ARCHIVED - Kamloops Indian Band On-reserve Housing Program

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Kamloops Indian Band is developing a thriving housing market on its own doorstep.

The first step was to introduce a new, multi-year housing strategy. The band had a double problem: its waiting list for homes kept growing and the available housing stock kept deteriorating. To meet both challenges, the band council proposed an innovative housing strategy called the New On-Reserve Housing Approach.

"We're creating a self-replenishing housing fund to maintain reserve housing and to provide capital to build new houses," explains Jolene Rendolic, the program's co-ordinator. The program is funded by individual householders and the band, as well as by Indian and Northern Affairs Canada (INAC) and Canada Mortgage and Housing Corporation (CMHC). The program has two main components: home ownership and home renovation.

In both cases, band members who apply and are approved can obtain close to $20,000 from the INAC B.C. Region's housing program for a new home. Similarly, renovators with mortgage-free homes can apply for $9,935 to cover improvement costs, such as adapting homes for seniors' needs. In addition, new home owners can obtain a one-time grant of $5,000 directly from the band. Further, both renovators and new home owners can apply to a bank for additional loans, for which the band will co-sign.

The program is proving to be a great success.

"So far under the program, band members have conducted 31 house renovations, and I've processed applications for 21 more," Ms. Rendolic says. And she notes that external funding plays a vital and much-needed role in this success. "The band uses INAC funds to the maximum."

Ms. Rendolic also notes that placing the purchase or upkeep of a home directly in the resident's hands has a wider effect. Band members who have been able to buy or renovate their houses through the program "are tremendously proud that they don't have to rely on the band to paint a wall, for example. And, probably as a result, people are taking better care of their houses."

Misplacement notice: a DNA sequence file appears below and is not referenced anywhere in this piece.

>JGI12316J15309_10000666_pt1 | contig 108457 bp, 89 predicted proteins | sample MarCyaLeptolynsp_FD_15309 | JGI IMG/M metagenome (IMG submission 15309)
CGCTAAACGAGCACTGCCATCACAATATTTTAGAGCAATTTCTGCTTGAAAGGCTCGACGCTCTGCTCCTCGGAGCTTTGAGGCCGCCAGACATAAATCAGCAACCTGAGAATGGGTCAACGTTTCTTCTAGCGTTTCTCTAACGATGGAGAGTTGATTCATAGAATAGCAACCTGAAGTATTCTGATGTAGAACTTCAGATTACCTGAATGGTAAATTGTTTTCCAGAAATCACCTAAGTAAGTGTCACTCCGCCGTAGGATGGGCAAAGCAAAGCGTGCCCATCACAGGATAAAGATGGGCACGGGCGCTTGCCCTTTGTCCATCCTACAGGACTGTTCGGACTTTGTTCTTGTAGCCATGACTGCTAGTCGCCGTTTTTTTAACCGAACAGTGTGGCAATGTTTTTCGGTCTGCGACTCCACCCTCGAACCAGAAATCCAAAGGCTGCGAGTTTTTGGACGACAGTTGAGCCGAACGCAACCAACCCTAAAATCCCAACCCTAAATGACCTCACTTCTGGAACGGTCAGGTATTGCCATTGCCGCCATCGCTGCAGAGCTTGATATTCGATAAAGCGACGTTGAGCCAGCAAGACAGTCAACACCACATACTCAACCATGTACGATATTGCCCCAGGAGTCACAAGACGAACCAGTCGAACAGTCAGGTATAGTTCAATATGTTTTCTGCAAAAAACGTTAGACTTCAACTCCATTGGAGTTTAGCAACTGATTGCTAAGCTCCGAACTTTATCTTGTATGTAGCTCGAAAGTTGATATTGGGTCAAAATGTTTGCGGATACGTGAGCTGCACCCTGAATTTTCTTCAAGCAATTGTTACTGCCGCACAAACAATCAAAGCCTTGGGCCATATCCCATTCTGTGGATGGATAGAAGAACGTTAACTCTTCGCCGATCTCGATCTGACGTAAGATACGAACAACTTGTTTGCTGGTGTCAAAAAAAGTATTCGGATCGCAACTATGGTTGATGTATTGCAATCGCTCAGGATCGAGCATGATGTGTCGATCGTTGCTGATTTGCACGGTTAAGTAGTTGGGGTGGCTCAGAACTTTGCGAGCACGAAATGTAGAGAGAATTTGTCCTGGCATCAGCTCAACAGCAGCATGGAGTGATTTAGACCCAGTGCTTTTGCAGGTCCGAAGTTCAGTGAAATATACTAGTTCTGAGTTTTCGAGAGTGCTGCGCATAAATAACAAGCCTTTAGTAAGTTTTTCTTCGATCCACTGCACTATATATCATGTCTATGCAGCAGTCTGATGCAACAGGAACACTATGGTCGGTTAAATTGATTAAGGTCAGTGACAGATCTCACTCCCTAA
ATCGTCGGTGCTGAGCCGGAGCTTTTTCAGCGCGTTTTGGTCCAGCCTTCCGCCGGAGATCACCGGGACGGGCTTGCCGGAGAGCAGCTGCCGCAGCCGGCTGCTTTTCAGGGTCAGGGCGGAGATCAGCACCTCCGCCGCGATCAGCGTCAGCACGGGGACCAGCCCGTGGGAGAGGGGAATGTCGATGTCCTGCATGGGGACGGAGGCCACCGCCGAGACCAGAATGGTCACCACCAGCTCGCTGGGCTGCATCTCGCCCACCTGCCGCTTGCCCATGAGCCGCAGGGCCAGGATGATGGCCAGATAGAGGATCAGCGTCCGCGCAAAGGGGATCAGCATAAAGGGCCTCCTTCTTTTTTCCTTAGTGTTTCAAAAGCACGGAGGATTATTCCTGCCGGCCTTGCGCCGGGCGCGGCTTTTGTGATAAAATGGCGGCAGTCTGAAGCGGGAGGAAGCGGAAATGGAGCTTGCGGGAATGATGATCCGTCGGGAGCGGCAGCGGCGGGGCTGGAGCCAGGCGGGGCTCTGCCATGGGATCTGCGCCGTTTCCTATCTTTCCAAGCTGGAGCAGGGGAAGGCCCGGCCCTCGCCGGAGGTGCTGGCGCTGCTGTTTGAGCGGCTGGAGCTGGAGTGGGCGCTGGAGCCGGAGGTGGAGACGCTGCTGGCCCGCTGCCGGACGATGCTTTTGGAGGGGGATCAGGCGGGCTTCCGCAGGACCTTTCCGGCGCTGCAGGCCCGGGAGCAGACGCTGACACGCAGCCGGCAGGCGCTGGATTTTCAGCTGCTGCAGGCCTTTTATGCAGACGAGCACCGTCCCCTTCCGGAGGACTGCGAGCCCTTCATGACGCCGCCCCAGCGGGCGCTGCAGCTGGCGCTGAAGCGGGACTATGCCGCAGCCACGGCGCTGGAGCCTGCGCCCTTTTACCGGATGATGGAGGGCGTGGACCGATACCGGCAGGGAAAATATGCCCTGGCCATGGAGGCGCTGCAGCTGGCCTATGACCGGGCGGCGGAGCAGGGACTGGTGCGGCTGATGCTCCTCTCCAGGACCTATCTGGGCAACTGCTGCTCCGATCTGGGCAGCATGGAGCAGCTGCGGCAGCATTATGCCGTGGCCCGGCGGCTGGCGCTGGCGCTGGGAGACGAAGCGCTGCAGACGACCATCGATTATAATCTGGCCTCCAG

As well, she notes that the community is acquiring a more diverse and interesting look: People are beginning to build different style homes from the usual, standardized three-bedroom bungalows seen on most reserves.

The program has also had several spin-off social and economic benefits for the community. Its operations have led directly to increased on-reserve training and related job creation and business development. These skills are being put to good use close to home. The band has arranged to lease a portion of its reserve land to a development company that has been building new shops, a resort hotel, playing fields, parks, a world-class golf course and up to 2,000 homes on the site.

What began as a good solution to a pressing problem has led to a flourishing on-reserve housing market and increased local economic development, both of which will benefit the reserve and the wider community in the Kamloops region.

Kamloops Indian Band

Kamloops Indian Band Population: 1, 049
Number of units: 261 built to date
Key partners:
Indian and Northern Affairs Canada (INAC)
Royal Bank (for longterm loans)
All Nations Trust (on-reserve)
Canada Mortgage and Housing Corporation (CMHC)
Supporting policies: New On-Reserve Housing Approach (NORHA) program, INAC housing program, CMHC's Full Subsidy Program
Financing vehicles/arrangements: BMO Bank of Montreal On-Reserve Housing Loan Program, co-financed by individual band members, band and federal government (INAC, CMHC).
Home ownership training: NORHA program provides assistance with renovations, residential rehabilitation and home adaptations for seniors.

Contact: Jolene Rendolic,
NORHA Co-ordinator
(250) 828-9791,
jrendolic@kib.ca

 

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